Column: A Costa Rican lesson for Americans


Many people today cannot place Costa Rica on a map. Even more believe that the Central American country is actually a small island that has poor development and lack of a decent infrastructure. (Christian Arballo/Flickr)

Many people today cannot place Costa Rica on a map. Even more believe that the Central American country is actually a small island that has poor development and lack of a decent infrastructure. However, in reality, Costa Rica is a small country located between Nicaragua and Panama, with a population of about 4,813,144, according to CIA estimates.

It is imperative to note Costa Rica is on the same landmass as the U.S., and it is amusing that such a minute country has become more advanced in an environmental sense than a country as large and resourceful as the United States.

This small Central American nation has made immense changes to its infrastructure in order to reduce their global environmental impact. How, then, is it possible that one of the most influential and powerful nations of the world does not focus more on the long-term effects of the usage of fossil fuels?

Costa Rica switched their grid to 100 percent green and renewable energy for a 75-day period—an impressive accomplishment for any nation. Costa Rica was able to switch over to 100 percent renewable energy through a reliance on hydropower. They achieved this due to unusually heavy rains during the start of 2015. Costa Rica also uses geothermal, solar and wind energy sources. It is remarkable that what has been labeled a “third-world country” is able to rise in a sense of environmental awareness and action.

This ability is due to the government implementing laws and projects that enforce environmental awareness and health as a priority; for instance, the government’s new $958 million geothermal project. Due to the fact that the Costa Rica was able to reach 100 percent renewable energy due to abnormally heavy rainfall, the government wants to ensure that rainfall is not a limiting factor. Hence, creating geothermal plants will make the country less dependable on rainfall.

In 2010, it was reported that about 13 percent of the energy came from geothermal resources. According to Teofilo de la Torre, a Costa Rican official, once the geothermal plants are finished, they could generate electricity at about five cents per kilowatt-hour.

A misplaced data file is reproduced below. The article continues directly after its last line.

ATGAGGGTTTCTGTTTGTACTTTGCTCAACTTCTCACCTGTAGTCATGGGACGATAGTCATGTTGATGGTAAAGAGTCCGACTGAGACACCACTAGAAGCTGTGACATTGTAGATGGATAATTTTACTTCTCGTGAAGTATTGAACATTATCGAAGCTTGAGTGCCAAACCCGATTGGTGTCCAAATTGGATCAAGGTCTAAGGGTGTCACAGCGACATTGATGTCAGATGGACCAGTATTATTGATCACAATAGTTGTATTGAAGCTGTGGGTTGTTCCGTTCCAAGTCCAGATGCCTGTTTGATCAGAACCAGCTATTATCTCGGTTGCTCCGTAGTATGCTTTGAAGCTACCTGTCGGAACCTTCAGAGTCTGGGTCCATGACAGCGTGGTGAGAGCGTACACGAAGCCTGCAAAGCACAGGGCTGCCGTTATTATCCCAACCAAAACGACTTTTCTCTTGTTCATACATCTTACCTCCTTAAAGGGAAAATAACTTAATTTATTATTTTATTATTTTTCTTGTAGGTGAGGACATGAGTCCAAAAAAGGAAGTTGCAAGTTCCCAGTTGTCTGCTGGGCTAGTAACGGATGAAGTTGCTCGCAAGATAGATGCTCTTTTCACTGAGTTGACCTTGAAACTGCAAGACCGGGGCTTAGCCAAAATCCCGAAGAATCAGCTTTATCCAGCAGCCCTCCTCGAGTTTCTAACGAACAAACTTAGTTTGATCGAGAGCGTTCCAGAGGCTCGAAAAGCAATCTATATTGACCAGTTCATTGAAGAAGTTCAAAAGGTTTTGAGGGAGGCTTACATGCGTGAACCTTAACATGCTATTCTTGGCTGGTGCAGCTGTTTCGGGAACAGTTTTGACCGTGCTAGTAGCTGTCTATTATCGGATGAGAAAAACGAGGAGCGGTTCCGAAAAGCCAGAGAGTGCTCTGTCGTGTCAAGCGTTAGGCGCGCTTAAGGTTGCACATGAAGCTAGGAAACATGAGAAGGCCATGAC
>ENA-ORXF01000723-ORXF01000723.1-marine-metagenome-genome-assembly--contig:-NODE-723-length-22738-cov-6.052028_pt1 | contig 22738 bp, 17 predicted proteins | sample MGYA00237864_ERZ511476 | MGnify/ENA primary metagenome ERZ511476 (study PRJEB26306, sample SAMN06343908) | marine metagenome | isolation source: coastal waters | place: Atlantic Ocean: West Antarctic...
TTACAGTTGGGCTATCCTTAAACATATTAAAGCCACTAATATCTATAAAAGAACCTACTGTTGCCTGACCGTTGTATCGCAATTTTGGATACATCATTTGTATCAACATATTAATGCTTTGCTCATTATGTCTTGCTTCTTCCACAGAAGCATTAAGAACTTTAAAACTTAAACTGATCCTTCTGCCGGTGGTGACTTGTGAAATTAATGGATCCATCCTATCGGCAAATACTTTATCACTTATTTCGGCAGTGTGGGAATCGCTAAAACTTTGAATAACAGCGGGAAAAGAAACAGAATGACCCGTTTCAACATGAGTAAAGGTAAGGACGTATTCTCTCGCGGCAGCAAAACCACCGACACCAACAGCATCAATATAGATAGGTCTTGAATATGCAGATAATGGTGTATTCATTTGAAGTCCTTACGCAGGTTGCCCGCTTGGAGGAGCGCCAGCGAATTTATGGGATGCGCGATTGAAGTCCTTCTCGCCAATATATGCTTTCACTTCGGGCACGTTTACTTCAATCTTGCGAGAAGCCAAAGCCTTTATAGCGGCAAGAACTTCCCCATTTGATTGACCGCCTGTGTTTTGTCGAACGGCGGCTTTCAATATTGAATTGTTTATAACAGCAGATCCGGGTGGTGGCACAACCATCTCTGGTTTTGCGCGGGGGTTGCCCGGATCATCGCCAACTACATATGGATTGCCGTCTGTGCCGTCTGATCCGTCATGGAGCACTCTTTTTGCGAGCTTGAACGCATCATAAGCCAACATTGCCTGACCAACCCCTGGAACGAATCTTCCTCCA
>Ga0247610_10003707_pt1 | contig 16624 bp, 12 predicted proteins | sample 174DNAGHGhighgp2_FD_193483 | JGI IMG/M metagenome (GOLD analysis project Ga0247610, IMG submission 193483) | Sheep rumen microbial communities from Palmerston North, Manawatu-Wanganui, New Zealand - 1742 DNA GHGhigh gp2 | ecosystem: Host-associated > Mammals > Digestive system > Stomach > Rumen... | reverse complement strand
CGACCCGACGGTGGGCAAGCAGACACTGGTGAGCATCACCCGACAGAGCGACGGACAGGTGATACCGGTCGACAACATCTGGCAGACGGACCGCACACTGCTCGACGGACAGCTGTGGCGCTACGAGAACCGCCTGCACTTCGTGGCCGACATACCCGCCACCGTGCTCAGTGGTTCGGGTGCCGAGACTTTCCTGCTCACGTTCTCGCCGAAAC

Of course, Costa Rica is not the only country that is successfully using renewable energy. Countries in the European Union are adopting a more environmentally aware and balanced mindset, greater than efforts in America. Motiva Services Ltd., a company that offers energy services, claims, “within the EU, Finland is a leading user of renewable energy, together with Sweden and Austria.” Finland obtains energy from wood-based fuels, due to the fact that Finland’s forests have a great supply of renewable resources.

According to the Official Statistics of Finland, the country reduced the consumption of coal by 21 percent and reduced more than five percent of oil in 2011. In the Global Energy Statistical Yearbook, The U.S. was ranked second in the overall consumption of energy for all nations in 2014. It also states that the U.S.’s power grid has 13.7 percent share of renewable resources regarding electricity production, while Finland had a 29.2 percent. Costa Rica and Finland both benefit from the resources they have.

Costa Rica and Finland are lucky because of their topographical and geographical features. It is imperative to note that instead of destroying resources, both countries work towards clean energy. The biggest difference between these countries and the U.S. is a mindset that promotes the conservation of natural resources and the use of green and renewable energy sources.

As we all know, the U.S. is a capitalist society with a consumerist market; in the current, fossil fuel based economy, the environment is not a priority. In order to keep the market flowing, the government has disregarded myriad environmental issues because a capitalist economy thrives on large profits from cheap and unsafe energy. It is all about mass production and profit. In order to achieve goals regarding energy consumption, shocking documentaries reveal the truth about some American energy companies and sources of fossil fuels.

For instance, in the documentary “Gasland,” it is clear that the government is not properly regulating the abrasive and abusive method of energy production known as fracking, which has polluted water supplies and threatened the quality of life for residents. Though energy production is vital to a developed society, gas and energy companies cannot use profit motives as an excuse to continue their environmental pollution. America needs to wake up to the reality and implications of fossil fuel dependency.

The U.S. is one of the most powerful nations; however, it really needs a slap in the face regarding the environment. The depletion of fossil fuels would be catastrophic in the current economy and energy structure. Our natural resources are finite; we are responsible for the future of our beloved Earth.

Alexandra Leon is a contributor to The Daily Campus opinion section. She can be reached via email at

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